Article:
[caption id="attachment_13464" align="aligncenter" width="350"] Use a chisel to cut out a notch in the table's rear legs to provide clearance for the back corners of the shelf.
One more chore needs to be done that allows the shelf to fit properly into the assembled legs and stretcher rails: Using a razor saw and a chisel, cut and chop out the stepped notch located in the front-inside-facing edges of both rear legs.
Doweling the Joints
[caption id="attachment_13465" align="aligncenter" width="350"] Now, bore holes for dowels to join the aprons, stretchers and legs, the author used a Triton Double Doweller, but a standard doweling jig works well too.
Now it’s time to drill holes for the 5/16"-diameter dowels that join the legs to the aprons and stretcher rails. I was fortunate enough to have Triton’s new Double Doweller on hand, so I used it to bore all the joinery holes. The machine resembles a biscuit joiner and simultaneously bores two holes 1-1⁄4" apart). However, a standard doweling jig will work just fine, or you can use biscuits or loose splines to join the parts. (If you decide to use mortise-and-tenon joinery, make sure to add the necessary length to the apron and stretcher members before cutting them out.)
Start the doweling process by marking each apron with its position (left, right, front, back) relative to the legs. Now mark the dowel hole locations on both the aprons and corresponding legs. Space the holes evenly for four 5/16"-diameter, 1-1⁄4"-long dowels that make up each apron-to-leg joint. Set up the Double Doweller or doweling jig to center the holes on the thickness of the stock, then drill all holes just a hair deeper than 5/8". Reset the Doweller or jig to center the holes in the legs and drill these holes.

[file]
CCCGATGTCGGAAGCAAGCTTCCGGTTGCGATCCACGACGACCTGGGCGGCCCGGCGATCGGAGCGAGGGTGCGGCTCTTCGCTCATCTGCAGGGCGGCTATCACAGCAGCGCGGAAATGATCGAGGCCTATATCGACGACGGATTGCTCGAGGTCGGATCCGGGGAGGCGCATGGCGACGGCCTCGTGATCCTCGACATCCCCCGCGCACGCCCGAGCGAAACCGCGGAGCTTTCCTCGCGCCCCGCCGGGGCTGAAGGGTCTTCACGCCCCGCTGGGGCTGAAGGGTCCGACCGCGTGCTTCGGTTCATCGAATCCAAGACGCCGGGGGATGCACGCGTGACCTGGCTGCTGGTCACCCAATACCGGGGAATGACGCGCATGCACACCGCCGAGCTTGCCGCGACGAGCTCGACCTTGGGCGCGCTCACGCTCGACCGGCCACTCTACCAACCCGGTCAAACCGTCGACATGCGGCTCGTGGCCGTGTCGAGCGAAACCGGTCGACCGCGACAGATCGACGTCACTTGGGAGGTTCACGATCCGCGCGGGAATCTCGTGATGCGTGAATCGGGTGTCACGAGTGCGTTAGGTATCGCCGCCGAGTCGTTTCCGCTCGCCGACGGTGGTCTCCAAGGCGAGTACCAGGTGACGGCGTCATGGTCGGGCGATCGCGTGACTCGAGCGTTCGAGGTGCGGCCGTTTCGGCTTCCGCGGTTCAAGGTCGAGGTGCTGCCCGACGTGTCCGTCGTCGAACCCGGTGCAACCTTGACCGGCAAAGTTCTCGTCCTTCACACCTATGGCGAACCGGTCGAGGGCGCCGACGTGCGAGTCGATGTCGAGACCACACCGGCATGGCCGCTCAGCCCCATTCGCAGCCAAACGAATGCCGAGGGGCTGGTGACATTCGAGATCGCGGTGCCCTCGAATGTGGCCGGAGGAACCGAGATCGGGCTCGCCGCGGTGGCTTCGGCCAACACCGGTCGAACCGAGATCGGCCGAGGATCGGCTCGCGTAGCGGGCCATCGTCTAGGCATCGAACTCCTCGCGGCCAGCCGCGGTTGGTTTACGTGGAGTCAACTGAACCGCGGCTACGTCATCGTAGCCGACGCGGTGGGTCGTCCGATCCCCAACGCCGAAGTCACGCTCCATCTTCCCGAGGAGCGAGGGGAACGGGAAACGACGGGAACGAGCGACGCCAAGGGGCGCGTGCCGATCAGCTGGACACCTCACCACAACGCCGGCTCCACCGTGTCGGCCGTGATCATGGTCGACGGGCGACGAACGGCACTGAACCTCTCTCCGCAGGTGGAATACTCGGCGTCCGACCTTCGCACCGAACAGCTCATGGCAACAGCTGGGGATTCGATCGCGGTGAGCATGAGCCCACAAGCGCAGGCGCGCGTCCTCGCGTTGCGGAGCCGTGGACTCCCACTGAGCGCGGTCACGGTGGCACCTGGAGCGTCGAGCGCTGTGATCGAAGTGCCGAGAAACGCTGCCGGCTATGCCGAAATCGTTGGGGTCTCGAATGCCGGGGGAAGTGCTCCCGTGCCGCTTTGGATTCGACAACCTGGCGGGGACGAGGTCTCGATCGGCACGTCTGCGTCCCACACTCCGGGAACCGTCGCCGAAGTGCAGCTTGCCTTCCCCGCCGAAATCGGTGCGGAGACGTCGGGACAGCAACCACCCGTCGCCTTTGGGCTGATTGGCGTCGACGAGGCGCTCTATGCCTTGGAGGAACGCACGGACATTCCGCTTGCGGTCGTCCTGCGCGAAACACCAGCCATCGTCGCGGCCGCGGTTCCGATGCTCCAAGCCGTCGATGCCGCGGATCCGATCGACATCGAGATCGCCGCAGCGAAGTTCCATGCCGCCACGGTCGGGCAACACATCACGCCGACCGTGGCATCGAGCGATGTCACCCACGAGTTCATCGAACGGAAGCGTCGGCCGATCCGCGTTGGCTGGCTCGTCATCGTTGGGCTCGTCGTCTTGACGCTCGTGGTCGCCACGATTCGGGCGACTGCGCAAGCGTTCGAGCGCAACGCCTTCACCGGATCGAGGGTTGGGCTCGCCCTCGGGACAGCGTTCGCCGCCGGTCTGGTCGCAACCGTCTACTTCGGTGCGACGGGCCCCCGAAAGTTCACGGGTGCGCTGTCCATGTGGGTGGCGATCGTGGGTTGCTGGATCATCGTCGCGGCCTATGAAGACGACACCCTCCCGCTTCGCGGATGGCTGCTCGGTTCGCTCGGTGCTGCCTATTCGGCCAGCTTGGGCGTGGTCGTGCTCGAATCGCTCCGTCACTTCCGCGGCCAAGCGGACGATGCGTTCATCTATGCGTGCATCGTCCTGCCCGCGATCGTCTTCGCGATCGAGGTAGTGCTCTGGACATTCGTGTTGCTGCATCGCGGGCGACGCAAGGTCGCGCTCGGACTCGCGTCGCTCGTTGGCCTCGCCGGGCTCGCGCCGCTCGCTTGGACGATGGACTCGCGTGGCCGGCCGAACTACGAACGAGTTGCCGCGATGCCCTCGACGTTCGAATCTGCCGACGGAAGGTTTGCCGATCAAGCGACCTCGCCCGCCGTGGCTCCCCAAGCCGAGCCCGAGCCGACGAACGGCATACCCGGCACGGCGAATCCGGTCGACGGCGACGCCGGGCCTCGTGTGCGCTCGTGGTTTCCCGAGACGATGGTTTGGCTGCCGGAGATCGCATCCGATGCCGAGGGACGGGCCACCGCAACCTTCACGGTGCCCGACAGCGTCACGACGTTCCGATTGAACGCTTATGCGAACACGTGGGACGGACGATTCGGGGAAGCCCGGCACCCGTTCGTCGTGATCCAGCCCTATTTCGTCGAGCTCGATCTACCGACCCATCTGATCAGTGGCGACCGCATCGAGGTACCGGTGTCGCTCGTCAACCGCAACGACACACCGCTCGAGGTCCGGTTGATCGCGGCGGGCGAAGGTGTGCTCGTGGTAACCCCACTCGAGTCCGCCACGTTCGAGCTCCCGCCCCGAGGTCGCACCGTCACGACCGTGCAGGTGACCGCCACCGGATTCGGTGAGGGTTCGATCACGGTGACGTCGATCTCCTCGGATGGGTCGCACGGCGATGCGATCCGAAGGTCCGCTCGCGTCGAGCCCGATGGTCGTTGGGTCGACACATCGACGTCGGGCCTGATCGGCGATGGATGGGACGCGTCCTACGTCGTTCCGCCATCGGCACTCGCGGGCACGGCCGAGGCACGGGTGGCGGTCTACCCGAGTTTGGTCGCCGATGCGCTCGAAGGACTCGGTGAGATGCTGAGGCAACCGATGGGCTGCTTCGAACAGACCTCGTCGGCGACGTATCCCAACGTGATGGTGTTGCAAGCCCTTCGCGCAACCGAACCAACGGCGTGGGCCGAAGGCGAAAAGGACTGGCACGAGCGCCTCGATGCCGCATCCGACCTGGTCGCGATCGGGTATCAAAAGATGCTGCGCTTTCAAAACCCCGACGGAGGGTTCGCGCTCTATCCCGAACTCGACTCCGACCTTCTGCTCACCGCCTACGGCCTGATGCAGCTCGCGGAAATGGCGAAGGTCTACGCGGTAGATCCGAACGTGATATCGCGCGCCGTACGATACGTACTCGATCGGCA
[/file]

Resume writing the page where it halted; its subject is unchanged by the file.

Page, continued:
Use 2"-long, 5/16"-diameter dowels to join the stretcher rails to the legs: Drill two 1-1⁄16"-deep holes into the end of each rail and corresponding holes in the legs. Center the holes relative to the thickness of both the rails and legs, and locate them so the bottom edge of each rail ends up 5-1⁄2" from the bottom end of the legs.
Fabricating the Top
The bedside table’s top is designed to match the top on Mike’s dresser. It’s a classic Greene and Greene design, featuring a solidwood center panel terminated by breadboard ends. Start by gluing up the top’s center panel, then planing it down to its final 11/16" thickness. Trim the panel to its 13-3⁄8" wide, 13-1⁄2" long final size, then use a dado blade in the table saw to form a 1/2"-wide, 3/16"-thick tongue on each end. Set up your saw blade so you can take a cut from the top face, then the bottom, to leave a tongue that’s centered relative to the panel’s thickness.
Make the two breadboard ends next, cutting each from stock planed to 13/16" thick. Plow a 3/16" -wide, 1/2"-plus deep groove down the length of one edge of each end piece, locating the groove so the bottom of the center panel and breadboard are flush. Next, cut a pair of square plug holes on the ungrooved edge of each end piece, located as shown on the Drawings.
Now, drill a pair of close-spaced 5/32"-diameter holes down through the plug holes at both ends of each breadboard. Use a small file to turn each pair of holes into a short slot. The slots are for screws that secure the ends to the center panel, yet allow the cross-grain-joined parts to expand and contract.